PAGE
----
Fans arriving a bit late at Hootenanny on Saturday, July 7, 2007 were in luck. In fact, the first several performers to play on the Main Stage provided a good excuse to get out of the daytime sun and go check out the classic cars and the glut of merchandise booths and find a place to keep cool until the big names played.
Because while the Flamethrowers kicked off the day with a set of rowdy rock highlighted by "Stay Free Forever" and "Never a Dull Moment," things quickly took a turn for the worse when Tex and the Horseheads played a losing mix of roots rock, blues and cow punk.
But from the time Throw Rag took the stage at 1 p.m., fans never had to wait long to catch one of many classic artists returning to the unique festival that has been a celebration of those seeking the trailhead where alt-country, rockabilly, blues, folk and rock 'n' roll connect.
Clearly the majority of the crowd was there to see headliners Social Distortion. Frontman Mike Ness seemed unusually reflective during the band's hour-long set, ignoring many of the band's best-known songs and offering up a rich mix of obscure originals and strong remakes including the Rolling Stones' "Under My Thumb," Chuck Berry's "Maybellene" and Hank Williams' "Six More Miles (To the Graveyard)."
While the legendary Orange County outfit didn't play set list staples such as "Story of My Life," "Ball and Chain" and "Bad Luck," the Hootenanny crowd was treated to "Far Behind" (a new song featured on the band's just-released "Greatest Hits" set) and his confessional "King of Fools." Social Distortion closed with an introspective piano-anchored "Prison Bound" and a fiery remake of Johnny Cash's "Ring of Fire."
Leading up to Social Distortion's set, there were a handful of 30-minute appearances that highlighted some of the best Americana artists from the Southland.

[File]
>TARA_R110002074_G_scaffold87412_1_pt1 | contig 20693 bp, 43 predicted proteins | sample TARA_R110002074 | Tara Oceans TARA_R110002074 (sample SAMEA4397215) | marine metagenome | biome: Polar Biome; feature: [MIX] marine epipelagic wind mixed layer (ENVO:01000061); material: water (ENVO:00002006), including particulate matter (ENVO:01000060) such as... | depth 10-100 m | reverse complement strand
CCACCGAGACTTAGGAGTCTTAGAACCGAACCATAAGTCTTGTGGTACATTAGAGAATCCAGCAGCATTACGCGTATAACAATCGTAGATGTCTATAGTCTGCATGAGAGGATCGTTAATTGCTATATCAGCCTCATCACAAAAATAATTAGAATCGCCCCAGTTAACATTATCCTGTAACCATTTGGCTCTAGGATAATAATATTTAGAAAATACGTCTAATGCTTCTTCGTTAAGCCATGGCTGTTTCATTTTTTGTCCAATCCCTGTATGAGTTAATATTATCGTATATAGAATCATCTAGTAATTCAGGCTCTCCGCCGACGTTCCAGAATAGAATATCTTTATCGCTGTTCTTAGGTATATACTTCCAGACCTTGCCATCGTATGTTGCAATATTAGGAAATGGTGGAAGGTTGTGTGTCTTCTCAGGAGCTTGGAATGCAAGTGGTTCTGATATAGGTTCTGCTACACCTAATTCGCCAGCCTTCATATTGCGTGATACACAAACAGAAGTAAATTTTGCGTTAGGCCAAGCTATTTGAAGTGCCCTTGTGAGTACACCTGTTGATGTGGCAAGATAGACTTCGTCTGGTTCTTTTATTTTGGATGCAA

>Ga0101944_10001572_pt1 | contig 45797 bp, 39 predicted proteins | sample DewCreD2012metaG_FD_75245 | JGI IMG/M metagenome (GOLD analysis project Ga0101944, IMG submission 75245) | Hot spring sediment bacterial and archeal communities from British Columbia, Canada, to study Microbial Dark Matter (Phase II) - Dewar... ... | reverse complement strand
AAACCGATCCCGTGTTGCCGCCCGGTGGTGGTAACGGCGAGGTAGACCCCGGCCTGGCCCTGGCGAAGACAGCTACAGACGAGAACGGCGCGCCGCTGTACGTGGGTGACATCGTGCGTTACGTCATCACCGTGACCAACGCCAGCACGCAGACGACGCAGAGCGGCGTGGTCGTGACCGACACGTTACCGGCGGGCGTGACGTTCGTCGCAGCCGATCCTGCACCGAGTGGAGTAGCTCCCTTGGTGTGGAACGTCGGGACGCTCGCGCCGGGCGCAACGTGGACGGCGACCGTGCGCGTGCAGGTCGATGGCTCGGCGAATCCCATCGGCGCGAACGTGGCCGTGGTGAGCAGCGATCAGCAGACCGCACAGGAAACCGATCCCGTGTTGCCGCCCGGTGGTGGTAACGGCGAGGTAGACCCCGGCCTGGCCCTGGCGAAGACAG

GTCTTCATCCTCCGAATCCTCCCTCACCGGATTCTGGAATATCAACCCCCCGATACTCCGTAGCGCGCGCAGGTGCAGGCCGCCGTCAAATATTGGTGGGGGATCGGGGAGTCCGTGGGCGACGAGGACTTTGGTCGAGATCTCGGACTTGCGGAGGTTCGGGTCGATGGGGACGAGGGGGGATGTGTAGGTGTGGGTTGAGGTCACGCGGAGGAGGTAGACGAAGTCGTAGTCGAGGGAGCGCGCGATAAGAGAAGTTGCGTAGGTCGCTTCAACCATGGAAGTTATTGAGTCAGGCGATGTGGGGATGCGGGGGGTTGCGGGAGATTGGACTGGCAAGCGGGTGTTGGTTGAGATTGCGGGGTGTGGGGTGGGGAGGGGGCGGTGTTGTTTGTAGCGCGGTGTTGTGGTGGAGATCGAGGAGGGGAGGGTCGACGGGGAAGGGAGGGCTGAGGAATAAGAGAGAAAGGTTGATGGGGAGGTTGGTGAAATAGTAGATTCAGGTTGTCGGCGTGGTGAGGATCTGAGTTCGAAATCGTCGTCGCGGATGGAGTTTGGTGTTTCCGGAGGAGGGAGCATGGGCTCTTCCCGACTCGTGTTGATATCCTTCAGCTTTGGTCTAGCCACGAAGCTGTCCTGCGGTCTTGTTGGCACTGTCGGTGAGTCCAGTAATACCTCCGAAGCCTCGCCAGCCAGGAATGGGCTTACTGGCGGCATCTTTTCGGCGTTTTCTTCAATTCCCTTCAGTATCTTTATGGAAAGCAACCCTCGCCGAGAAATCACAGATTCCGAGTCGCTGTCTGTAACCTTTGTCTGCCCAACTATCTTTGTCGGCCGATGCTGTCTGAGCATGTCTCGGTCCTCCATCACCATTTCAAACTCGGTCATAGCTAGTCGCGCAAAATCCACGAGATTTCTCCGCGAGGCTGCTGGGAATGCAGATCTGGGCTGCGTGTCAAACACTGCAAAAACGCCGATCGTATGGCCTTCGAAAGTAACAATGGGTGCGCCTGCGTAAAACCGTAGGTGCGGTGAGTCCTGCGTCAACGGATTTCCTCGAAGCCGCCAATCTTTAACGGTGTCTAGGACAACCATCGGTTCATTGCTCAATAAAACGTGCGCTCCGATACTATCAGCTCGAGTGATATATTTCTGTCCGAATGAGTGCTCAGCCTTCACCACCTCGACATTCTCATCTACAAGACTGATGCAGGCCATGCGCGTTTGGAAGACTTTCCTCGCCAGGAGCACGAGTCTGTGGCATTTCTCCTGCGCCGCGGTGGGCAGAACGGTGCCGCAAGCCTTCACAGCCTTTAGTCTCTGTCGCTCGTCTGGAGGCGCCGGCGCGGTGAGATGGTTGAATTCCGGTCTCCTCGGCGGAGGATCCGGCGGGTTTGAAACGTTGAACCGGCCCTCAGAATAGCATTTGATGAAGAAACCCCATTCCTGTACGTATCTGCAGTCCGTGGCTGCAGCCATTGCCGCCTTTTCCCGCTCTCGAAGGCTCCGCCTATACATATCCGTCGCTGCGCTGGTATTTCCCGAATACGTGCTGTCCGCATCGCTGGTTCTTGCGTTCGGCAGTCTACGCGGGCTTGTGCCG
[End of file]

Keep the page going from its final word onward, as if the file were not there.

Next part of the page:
Those who continue to link John Doe with X and Lee Rocker with the Stray Cats are missing out on enjoying the unique talents of each of these singer-songwriters.
Rocker and his excellent three-man band busted out of the gate with several songs from the forthcoming CD "Black Cat Bone," with the high octane "Lost Highway" and the bluesy title track thrilling the crowd. Later Rocker played "Race Track Blues," a 2005 song that provided a showcase for the two excellent lead guitarists in his band.
Doe, who came to Hootenanny armed with a wealth of affecting songs from his new album "A Year in the Wilderness," didn't disappoint. He opened with the beautiful "The Golden State" and later rocked with "Lean out Your Window."
Doe and his strong band closed their set with a terrific version of the Rolling Stones' "Gimme Shelter."
With both the Phil Alvin-led Blasters and his Dave Alvin on the bill, it was a dream-come-true moment when the brothers and one-time band mates teamed up to play a great version of the Blasters' classic "Marie Marie."
Several Orange County-based artists turned in pleasing sets as well. Anaheim-based Big Sandy & his Fly-Rite Boys offered up "Power of the 45," "Chalk it Up to the Blues" and other retro-sounding gems blending traditional country, rockabilly and western swing, while Fountain Valley's Michael Ubaldini explored the vast ranges of his Americana landscape with ferocious rockabilly ("Scratch My Back"), Dixieland (""Mardi Gras") and heartland rock 'n' roll ("Tears of a Lonesome Train"). One major oversight of the concert organizer was putting Ubaldini on the Second Stage when this major talent should have been featured on the Main Stage.
Hootenanny, which was launched way back in 1995, continues to be one of Orange County's most original and wonderful live music showcases. But do they have to charge $9 for a falafel?